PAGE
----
This article will explain every step you need to consider when you are setting up your company for the first time.
This guide should be read in conjunction with using the gov.uk online portal to register your company. A link to that portal can be found here (and is reproduced below): https://www.tax.service.gov.uk/register-your-company/setting-up-new-limited-company
Choose your company name
Your registered name must include “limited” or “ltd” (unless you register as a charity or are limited by guarantee). Think carefully about which prefix you prefer because you must not use “limited” and “ltd” interchangeably once your company is incorporated. (e.g. if you choose “company limited” but try and file something under the name “company ltd” that filing will be rejected.
Your name cannot be the same as another registered company’s name. If your name is too similar to another company name or trademark then you may have to change it if someone makes a complaint and that can prove costly, particularly if you have to restart your branding exercise again. Even a simple Google search can be helpful here to make sure there is no-one else out there using your preferred name whether they have registered it or not. More guidance can be found here: https://www.gov.uk/government/publications/incorporation-and-names
Your proposed name cannot be offensive. Neither can it contain a ‘sensitive’ word or expression, or suggest a connection with the government unless you get permission. You can check whether your proposed name is eligible using the Companies House search tool: https://beta.companieshouse.gov.uk/company-name-availability
Once you have chosen a company name you are entitled to trade using a different name to your registered name. This is known as a ‘business name’ and will appear at Companies House following “t/a” which stands for “trading as”. Your trading name must follow the same rules as your company name. Your trading name cannot include the words “ltd” or “limited”.
Choose your director(s)
You must appoint at least one person as director of the company. Most people are eligible to become a director. All you need to be is older than 16 and not previously disqualified from being a director.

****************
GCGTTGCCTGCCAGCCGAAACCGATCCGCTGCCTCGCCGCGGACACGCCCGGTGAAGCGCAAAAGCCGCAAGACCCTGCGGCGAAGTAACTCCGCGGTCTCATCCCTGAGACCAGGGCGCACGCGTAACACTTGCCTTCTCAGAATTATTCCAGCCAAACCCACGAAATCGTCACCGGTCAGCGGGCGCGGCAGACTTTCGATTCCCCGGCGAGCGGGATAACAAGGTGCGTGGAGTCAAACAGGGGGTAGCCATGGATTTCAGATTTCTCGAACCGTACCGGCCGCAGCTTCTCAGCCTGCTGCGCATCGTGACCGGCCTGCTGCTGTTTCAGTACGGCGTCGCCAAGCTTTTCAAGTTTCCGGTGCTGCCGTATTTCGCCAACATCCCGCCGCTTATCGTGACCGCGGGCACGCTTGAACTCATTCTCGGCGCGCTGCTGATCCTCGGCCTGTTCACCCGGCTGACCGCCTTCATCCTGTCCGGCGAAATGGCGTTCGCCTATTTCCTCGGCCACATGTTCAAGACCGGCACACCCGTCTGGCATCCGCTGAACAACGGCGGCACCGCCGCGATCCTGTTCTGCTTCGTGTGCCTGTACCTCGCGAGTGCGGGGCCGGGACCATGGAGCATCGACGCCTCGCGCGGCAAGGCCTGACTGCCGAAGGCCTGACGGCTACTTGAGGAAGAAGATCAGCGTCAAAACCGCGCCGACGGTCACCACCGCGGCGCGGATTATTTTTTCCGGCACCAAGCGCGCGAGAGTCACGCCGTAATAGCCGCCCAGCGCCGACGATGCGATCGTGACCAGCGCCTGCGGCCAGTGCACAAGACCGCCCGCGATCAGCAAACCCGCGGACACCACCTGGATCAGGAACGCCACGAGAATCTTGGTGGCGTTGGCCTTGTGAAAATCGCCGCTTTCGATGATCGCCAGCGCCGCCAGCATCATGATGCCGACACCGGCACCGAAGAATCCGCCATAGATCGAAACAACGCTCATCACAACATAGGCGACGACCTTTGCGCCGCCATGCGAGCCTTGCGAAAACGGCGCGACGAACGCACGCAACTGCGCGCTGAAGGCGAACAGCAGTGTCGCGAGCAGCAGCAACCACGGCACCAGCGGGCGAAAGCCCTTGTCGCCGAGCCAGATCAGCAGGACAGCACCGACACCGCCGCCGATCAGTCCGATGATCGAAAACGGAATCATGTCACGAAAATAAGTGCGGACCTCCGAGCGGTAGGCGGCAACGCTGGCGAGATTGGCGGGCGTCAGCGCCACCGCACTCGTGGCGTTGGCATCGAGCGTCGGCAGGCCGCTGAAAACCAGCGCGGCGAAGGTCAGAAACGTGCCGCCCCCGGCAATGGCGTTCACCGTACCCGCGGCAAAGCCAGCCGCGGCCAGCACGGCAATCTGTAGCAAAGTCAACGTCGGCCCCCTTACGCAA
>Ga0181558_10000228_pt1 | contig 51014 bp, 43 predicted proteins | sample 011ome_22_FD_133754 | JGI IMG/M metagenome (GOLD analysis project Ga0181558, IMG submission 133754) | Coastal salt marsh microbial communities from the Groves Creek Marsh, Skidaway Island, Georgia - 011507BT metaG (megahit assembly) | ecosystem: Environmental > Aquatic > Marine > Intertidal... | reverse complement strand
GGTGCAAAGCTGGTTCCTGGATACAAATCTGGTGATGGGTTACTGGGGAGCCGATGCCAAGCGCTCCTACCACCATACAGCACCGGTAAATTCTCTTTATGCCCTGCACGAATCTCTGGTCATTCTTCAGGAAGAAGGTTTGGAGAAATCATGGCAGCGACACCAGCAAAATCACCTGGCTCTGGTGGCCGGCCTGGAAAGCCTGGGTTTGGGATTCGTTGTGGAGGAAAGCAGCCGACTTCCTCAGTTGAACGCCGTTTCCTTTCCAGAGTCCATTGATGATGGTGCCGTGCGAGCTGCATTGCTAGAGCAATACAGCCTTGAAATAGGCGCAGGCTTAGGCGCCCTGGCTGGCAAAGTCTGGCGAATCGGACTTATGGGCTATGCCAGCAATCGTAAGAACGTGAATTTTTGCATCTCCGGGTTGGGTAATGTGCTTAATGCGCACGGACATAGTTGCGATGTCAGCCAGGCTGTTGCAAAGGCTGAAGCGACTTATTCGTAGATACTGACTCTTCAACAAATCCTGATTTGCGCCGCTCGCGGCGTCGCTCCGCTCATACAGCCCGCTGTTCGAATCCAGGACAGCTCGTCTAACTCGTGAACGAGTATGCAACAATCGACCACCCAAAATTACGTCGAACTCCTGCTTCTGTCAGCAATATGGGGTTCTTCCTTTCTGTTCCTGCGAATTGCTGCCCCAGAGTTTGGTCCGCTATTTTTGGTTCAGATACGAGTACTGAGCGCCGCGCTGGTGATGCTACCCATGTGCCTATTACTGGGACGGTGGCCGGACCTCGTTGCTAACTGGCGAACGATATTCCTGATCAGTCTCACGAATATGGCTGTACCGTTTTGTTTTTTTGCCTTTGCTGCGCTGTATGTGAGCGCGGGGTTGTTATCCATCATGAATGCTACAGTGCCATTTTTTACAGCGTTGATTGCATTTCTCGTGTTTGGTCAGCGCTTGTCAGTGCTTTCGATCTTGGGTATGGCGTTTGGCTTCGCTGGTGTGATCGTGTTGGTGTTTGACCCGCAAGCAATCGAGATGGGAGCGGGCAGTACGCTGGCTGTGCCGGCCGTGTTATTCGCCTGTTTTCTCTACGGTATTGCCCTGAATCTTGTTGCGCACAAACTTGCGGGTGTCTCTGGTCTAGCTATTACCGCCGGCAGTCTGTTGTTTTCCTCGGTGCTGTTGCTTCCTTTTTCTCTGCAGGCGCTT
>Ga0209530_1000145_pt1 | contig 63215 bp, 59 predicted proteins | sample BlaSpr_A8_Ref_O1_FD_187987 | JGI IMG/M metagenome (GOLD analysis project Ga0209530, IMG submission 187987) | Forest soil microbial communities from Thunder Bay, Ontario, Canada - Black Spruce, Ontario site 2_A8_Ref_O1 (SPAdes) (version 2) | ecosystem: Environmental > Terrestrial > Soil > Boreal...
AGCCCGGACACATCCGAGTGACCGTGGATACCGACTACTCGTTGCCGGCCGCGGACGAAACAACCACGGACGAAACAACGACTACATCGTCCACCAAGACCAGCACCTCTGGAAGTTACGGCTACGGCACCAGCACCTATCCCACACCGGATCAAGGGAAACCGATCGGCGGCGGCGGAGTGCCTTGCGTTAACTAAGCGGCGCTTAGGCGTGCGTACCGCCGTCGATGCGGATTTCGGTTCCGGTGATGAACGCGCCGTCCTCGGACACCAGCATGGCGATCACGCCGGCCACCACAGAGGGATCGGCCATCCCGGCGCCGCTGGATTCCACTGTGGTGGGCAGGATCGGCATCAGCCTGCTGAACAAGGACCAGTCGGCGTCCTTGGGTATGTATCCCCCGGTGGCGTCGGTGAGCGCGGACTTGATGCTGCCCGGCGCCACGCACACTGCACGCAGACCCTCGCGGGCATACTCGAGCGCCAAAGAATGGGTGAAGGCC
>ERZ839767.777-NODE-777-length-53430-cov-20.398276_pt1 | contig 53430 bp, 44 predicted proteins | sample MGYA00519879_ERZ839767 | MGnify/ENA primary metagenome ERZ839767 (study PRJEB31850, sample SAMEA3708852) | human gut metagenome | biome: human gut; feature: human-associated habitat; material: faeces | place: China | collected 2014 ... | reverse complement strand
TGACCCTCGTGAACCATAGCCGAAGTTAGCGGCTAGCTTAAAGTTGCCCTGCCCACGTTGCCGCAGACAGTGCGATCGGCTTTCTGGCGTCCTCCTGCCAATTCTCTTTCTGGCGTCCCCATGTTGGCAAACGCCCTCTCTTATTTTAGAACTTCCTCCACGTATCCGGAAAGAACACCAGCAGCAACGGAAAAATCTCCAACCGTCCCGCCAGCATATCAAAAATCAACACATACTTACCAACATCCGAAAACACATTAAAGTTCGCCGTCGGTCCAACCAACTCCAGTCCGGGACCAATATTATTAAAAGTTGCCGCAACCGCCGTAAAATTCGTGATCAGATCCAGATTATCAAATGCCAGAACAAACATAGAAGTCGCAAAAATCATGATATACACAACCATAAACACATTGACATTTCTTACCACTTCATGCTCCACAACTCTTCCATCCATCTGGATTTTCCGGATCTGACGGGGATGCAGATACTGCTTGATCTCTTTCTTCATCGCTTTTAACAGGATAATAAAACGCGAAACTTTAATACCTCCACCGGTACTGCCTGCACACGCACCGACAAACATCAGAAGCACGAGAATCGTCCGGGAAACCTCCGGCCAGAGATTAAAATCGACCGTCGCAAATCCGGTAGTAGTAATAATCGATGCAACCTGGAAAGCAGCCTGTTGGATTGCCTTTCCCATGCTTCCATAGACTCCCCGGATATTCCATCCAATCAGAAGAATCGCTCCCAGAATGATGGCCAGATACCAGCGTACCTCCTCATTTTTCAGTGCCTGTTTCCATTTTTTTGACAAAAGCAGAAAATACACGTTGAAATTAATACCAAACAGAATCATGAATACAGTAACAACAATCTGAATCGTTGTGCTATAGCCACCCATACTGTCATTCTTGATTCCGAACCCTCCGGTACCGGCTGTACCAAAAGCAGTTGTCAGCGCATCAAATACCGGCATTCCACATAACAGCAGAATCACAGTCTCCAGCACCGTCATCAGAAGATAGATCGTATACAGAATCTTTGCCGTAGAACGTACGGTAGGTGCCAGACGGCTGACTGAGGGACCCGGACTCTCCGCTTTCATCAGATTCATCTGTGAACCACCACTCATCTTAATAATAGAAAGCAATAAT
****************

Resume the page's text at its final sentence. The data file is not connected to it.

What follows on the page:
Directors do not have to live in the UK but must have a UK registered office address. If you are becoming a director your name and service address will appear on the Companies House public register so bear that in mind. If you object to having your home address on a public register you can apply to Companies House to have it removed.
Becoming a director is a substantial commitment. Once appointed, a director becomes subject to directors’ duties enshrined in the Companies Act which if breached can lead to personal legal liability.
You do not need more than one director if you adopt the model articles of association (which 99% of companies do when they incorporate). Neither do you have to appoint a company secretary.
However, if you are starting a business with a team, it would be advisable to appoint two directors to improve company decision making.
You are required to keep a register of all directors at your registered office address. That register must contain the director’s full name, any former names, a service address, date of birth, country they are usually resident, their nationality, business occupation (which can be ‘none’) and the date they became a director.
Choose your shareholder(s) and share structure
You also need at least one shareholder. If you are setting up shop as a one man band, you can appoint yourself as the director and be the sole shareholder in your company.
You want to set your company up so that it is ‘limited by shares’ as opposed to ‘limited by guarantee’ as being limited by shares means the company is owned by the shareholders, who are given voting rights which attach to the shares they own and means that the personal liability of the shareholders will only equal the value of the shares they own (e.g. almost no liability).
You should create ‘ordinary’ shares which give each shareholder one vote per share, and a right to receive dividend payments in the future.
We recommend incorporating with 1000 ordinary shares each with a nominal value of £0.01, so that your entire share capital equals £10. This will give you enough wriggle room if you decide to transfer some shares to other individuals or wish to issue more shares to investors.
When you incorporate your company you need to provide a “statement of capital” which explains the number of shares the company has and their total value, as well as the names and addresses of all shareholders. You will also need to describe what rights each type of share (share classes) gives the shareholder. You can use our wording to describe the ordinary shares you are creating as follows:
“The Ordinary Shares have attached to them full voting rights and full dividend rights. They do not confer any rights of redemption. They have capital distribution rights limited to pro rata rights in proportion to the total number of ordinary shares (on an as converted basis for preference shares).”
You are required to keep a register of all of your shareholders at your company’s registered office. This register must contain each shareholder’s full name, contact address, number and class of share, amount paid on each share and the date they became a shareholder.